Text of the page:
Amid all the coronavirus chaos, hackers have seized the opportunity to strike: a new wave of ransomware attacks has struck companies of all sizes across the globe.
The Israel-based software company Sapiens reportedly paid hackers a $250,000 ransom in Bitcoin earlier this year. Though the company has yet to confirm or deny the attack, an anonymous inside source reported it to Calcalist. Sapiens also hasn't reported the incident to either the American or Israeli exchange commissions.
While this ransom cost substantially more than the usual average of $40,000, it's nothing new. GPS giant Garmin also fell victim to a ransomware attack this year and remained similarly quiet about it. Reports claim that hackers demanded $10 million from the company, but it's unclear if Garmin paid them.
More recently, Canon reportedly lost 10 terabytes of data to hackers holding it for ransom. Canon hasn't confirmed or denied anything but says they're investigating the situation. While it's still uncertain, the incident has all the signs of a ransomware attack.
Rising ransomware attacks amid COVID-19
These cyberattacks are just a few of many that have taken place since the onset of the pandemic. Cyberattacks are far from rare, but they saw an unprecedented spike in 2020. Large-scale attacks are up 273% in the first quarter of 2020, with ransomware rising by 90%.
This spike in cybercrime is most likely due to cybersecurity challenges amid the ongoing pandemic. The Sapiens cyberattack came as hundreds of its employees moved to remote work, creating new vulnerabilities. Companies have to reconfigure their security to work on employees' personal devices on their home networks, which can create an opportunity for hackers.
Even if a company handles the shift to remote work well, there's still the human element to consider. With all the confusion surrounding COVID-19, people may be more likely to click on any email or link that promises answers or support. Most ransomware comes from phishing emails like this, so panicked people are much more vulnerable.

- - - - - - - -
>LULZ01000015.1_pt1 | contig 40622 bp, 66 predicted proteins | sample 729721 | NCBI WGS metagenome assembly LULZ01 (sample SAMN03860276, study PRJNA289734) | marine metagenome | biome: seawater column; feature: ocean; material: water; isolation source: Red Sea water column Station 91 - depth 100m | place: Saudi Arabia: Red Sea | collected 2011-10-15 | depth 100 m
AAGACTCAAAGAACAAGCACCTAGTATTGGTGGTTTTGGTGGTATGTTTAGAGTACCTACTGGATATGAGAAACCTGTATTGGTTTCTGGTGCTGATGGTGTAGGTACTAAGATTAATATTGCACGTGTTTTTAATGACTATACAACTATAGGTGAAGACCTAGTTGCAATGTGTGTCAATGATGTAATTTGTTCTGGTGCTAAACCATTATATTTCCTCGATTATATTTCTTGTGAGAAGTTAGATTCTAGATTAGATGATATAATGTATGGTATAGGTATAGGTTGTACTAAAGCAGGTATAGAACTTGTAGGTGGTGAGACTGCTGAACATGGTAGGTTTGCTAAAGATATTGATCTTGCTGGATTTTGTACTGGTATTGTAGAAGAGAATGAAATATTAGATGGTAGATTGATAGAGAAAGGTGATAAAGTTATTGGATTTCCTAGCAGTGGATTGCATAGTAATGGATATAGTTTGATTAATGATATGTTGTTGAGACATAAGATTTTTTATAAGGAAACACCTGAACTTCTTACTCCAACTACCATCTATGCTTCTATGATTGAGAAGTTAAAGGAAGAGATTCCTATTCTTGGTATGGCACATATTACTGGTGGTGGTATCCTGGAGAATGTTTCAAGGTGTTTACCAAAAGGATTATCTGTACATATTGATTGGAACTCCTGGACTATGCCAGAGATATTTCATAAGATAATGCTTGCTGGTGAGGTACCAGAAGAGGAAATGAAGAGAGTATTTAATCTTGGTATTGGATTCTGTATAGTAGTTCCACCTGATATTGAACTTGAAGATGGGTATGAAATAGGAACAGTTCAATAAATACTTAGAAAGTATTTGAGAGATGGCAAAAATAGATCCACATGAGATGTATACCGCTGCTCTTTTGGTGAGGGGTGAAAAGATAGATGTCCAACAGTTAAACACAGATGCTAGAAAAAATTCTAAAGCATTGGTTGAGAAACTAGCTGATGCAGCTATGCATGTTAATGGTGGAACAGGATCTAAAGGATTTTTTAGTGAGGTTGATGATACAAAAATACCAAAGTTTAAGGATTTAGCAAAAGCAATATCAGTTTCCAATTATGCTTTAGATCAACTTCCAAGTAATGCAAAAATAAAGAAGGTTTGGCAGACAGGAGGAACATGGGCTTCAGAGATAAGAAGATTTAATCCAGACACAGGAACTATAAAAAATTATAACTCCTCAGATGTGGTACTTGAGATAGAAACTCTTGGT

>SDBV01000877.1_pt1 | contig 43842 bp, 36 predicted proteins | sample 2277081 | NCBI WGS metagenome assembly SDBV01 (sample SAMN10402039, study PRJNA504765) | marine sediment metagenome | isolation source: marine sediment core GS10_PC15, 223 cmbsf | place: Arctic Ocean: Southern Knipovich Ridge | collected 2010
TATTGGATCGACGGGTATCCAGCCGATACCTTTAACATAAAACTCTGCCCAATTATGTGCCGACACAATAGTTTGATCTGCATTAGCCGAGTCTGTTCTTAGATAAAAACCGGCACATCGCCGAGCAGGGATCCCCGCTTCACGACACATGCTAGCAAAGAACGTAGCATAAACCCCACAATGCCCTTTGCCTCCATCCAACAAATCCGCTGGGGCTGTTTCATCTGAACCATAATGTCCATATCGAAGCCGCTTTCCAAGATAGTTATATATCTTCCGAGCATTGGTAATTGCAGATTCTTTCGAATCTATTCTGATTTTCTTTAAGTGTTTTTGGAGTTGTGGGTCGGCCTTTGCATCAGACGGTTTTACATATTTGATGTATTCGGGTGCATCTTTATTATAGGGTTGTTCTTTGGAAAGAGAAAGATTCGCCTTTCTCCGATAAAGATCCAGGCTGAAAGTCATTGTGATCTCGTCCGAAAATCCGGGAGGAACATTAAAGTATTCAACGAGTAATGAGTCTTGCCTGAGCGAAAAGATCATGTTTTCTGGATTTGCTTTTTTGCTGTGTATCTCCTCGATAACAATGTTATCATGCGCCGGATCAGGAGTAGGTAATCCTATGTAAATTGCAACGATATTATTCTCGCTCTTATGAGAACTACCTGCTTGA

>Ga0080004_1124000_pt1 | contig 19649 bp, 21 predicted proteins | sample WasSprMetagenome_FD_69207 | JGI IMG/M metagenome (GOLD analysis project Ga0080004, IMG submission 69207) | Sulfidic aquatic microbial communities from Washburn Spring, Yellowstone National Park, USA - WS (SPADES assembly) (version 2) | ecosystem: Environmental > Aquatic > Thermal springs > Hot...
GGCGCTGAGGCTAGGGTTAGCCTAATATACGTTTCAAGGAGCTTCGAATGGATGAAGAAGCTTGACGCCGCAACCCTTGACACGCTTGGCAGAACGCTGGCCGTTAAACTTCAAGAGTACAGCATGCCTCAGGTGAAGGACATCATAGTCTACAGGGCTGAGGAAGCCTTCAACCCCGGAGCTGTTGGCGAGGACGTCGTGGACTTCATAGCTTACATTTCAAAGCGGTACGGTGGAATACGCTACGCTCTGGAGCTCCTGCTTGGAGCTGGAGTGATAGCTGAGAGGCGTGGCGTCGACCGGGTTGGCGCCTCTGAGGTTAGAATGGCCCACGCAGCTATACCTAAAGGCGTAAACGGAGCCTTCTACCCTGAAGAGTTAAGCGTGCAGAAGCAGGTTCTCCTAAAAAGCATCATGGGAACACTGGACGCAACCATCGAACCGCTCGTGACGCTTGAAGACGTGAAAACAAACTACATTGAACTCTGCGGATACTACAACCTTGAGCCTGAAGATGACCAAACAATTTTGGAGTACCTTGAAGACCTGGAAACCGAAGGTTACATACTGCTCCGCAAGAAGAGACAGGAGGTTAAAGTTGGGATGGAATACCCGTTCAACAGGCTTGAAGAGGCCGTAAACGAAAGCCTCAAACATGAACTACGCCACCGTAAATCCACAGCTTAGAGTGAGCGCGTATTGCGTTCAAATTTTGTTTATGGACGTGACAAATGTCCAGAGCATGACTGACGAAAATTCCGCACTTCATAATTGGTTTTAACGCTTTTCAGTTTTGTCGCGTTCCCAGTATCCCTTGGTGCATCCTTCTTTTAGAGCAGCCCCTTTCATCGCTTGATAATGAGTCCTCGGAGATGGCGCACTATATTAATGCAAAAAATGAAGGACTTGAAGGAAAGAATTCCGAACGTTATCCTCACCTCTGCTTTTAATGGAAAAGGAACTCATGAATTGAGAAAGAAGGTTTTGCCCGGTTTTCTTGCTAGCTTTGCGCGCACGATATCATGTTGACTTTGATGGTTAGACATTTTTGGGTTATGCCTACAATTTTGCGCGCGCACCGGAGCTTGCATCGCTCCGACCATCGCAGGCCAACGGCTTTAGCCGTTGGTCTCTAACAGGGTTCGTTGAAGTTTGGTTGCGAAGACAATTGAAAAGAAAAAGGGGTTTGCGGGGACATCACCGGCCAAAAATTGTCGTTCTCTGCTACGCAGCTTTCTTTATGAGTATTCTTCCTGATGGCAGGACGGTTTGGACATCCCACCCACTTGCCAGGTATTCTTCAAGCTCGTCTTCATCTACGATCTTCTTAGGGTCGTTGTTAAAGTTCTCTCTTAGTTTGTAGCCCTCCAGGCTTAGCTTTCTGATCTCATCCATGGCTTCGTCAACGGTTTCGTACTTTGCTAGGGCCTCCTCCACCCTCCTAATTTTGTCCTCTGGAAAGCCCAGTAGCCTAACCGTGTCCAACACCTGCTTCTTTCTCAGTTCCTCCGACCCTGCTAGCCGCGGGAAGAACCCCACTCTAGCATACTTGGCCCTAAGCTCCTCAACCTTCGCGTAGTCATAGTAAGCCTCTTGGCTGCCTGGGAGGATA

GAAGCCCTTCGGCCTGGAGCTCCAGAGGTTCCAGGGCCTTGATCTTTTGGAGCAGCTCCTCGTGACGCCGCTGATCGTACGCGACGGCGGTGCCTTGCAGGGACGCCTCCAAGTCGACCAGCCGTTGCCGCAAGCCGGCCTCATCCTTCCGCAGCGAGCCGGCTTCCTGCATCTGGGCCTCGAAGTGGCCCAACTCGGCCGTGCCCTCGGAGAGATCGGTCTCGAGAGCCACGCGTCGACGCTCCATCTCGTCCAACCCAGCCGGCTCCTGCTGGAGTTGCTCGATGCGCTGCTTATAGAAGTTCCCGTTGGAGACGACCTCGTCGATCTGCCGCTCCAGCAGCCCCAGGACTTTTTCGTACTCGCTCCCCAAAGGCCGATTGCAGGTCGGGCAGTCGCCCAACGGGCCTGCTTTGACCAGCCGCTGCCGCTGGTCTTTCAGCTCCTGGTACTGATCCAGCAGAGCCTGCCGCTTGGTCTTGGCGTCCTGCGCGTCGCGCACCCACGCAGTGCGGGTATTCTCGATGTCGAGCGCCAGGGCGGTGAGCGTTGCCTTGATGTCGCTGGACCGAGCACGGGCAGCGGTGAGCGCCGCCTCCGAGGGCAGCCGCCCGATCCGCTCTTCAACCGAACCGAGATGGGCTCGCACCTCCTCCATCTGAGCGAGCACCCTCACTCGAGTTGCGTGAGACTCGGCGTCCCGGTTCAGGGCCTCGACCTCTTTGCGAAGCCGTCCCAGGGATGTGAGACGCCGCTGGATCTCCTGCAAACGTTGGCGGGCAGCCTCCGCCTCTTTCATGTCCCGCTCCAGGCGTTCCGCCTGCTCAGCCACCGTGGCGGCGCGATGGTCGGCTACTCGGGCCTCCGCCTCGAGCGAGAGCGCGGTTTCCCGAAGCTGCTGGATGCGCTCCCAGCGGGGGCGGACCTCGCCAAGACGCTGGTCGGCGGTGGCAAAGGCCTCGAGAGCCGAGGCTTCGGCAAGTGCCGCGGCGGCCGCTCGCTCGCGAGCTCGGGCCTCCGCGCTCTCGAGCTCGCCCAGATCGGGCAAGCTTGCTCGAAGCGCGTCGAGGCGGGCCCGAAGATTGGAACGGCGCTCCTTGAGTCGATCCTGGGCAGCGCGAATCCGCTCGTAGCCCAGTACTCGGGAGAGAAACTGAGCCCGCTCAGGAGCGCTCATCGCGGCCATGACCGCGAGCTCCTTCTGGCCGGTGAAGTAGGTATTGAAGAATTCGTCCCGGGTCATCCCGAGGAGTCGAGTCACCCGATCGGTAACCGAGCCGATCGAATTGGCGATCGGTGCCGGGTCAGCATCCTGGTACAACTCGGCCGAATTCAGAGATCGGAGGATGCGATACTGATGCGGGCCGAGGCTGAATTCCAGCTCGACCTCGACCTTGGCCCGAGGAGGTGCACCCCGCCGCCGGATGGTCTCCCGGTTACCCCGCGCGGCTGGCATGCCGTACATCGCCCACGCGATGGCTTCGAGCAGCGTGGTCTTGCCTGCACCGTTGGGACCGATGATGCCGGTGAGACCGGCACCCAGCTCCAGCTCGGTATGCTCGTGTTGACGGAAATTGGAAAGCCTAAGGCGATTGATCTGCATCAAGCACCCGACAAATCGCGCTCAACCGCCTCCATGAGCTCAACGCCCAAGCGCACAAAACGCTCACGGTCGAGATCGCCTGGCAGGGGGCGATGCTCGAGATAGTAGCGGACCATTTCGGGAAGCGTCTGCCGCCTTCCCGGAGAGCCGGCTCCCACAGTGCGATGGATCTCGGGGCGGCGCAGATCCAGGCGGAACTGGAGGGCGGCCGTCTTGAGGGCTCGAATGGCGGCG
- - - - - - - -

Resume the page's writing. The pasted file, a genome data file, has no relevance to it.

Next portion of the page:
Defending against ransomware and other cyberattacks
Cybercrime may be on the rise, but companies can still protect against it. Perhaps the most critical step is reemphasizing the importance of proper security practices with employees. As much as 90% of cyberattacks are the result of human error, so making sure employees remember protocol is essential.
Ransomware, like the Sapiens cyberattack, usually starts as a suspicious email or link. Employees should know how to spot these questionable messages and remember not to click anything they can't confirm is from an official source. Companies can hold videoconferences to remind workers of security best practices and policies.
As employees work from home, securing their devices is crucial to cybersecurity. Providing anti-malware software and looking for a solution that can handle these new endpoints can help mitigate new threats. Requiring employees to use a dedicated network for work purposes can also help companies make sure workers' connections are more secure.
It's also essential to keep all software up-to-date. A lot of ransomware, like the recent NetWalker attacks, takes advantage of vulnerabilities in programs that a patch may fix in short order. Updating everything as soon as possible helps prevent these attacks.
Cybersecurity is as critical as ever
In the face of these rising threats, companies must pay close attention to their cybersecurity. Defending against cyberattacks has always been crucial, but it's more critical now than ever. With incidents like the Sapiens, Canon, and Garmin cyberattacks growing costlier by the year, businesses can't afford to ignore these threats.
Keeping employees safe amid the COVID-19 pandemic is essential, but so is securing sensitive data. Recent trends indicate that companies need to consider both when transitioning into new processes. This spike in cybercrime is alarming, but with the proper security measures, businesses can stay safe.